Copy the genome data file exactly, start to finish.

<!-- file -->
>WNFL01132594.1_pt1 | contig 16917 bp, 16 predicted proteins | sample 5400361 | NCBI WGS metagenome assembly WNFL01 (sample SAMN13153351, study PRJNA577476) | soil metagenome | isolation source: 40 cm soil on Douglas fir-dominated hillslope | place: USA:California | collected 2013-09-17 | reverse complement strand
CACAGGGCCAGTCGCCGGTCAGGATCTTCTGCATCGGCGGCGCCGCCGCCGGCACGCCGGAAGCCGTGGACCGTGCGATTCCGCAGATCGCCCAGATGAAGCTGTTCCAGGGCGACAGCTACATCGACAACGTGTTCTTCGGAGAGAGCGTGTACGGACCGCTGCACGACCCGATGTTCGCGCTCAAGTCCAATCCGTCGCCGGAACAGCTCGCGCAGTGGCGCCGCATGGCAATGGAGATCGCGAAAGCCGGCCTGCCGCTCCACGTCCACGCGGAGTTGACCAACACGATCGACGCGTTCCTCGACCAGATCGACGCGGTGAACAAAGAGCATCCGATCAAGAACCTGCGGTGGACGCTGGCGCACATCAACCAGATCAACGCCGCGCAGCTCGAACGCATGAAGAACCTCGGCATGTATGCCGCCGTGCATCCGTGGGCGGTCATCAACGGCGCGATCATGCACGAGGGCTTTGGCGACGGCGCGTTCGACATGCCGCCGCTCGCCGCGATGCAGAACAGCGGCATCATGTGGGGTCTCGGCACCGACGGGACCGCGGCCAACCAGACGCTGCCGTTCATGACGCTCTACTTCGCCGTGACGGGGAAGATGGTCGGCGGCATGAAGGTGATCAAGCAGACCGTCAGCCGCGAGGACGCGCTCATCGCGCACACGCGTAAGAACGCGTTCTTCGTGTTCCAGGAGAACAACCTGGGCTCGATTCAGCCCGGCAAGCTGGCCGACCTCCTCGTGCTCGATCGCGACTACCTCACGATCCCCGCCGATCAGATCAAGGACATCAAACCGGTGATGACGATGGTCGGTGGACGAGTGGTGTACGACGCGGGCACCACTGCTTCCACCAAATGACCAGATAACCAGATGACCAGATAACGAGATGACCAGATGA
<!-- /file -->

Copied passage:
>WNFL01132594.1_pt1 | contig 16917 bp, 16 predicted proteins | sample 5400361 | NCBI WGS metagenome assembly WNFL01 (sample SAMN13153351, study PRJNA577476) | soil metagenome | isolation source: 40 cm soil on Douglas fir-dominated hillslope | place: USA:California | collected 2013-09-17 | reverse complement strand
CACAGGGCCAGTCGCCGGTCAGGATCTTCTGCATCGGCGGCGCCGCCGCCGGCACGCCGGAAGCCGTGGACCGTGCGATTCCGCAGATCGCCCAGATGAAGCTGTTCCAGGGCGACAGCTACATCGACAACGTGTTCTTCGGAGAGAGCGTGTACGGACCGCTGCACGACCCGATGTTCGCGCTCAAGTCCAATCCGTCGCCGGAACAGCTCGCGCAGTGGCGCCGCATGGCAATGGAGATCGCGAAAGCCGGCCTGCCGCTCCACGTCCACGCGGAGTTGACCAACACGATCGACGCGTTCCTCGACCAGATCGACGCGGTGAACAAAGAGCATCCGATCAAGAACCTGCGGTGGACGCTGGCGCACATCAACCAGATCAACGCCGCGCAGCTCGAACGCATGAAGAACCTCGGCATGTATGCCGCCGTGCATCCGTGGGCGGTCATCAACGGCGCGATCATGCACGAGGGCTTTGGCGACGGCGCGTTCGACATGCCGCCGCTCGCCGCGATGCAGAACAGCGGCATCATGTGGGGTCTCGGCACCGACGGGACCGCGGCCAACCAGACGCTGCCGTTCATGACGCTCTACTTCGCCGTGACGGGGAAGATGGTCGGCGGCATGAAGGTGATCAAGCAGACCGTCAGCCGCGAGGACGCGCTCATCGCGCACACGCGTAAGAACGCGTTCTTCGTGTTCCAGGAGAACAACCTGGGCTCGATTCAGCCCGGCAAGCTGGCCGACCTCCTCGTGCTCGATCGCGACTACCTCACGATCCCCGCCGATCAGATCAAGGACATCAAACCGGTGATGACGATGGTCGGTGGACGAGTGGTGTACGACGCGGGCACCACTGCTTCCACCAAATGACCAGATAACCAGATGACCAGATAACGAGATGACCAGATGA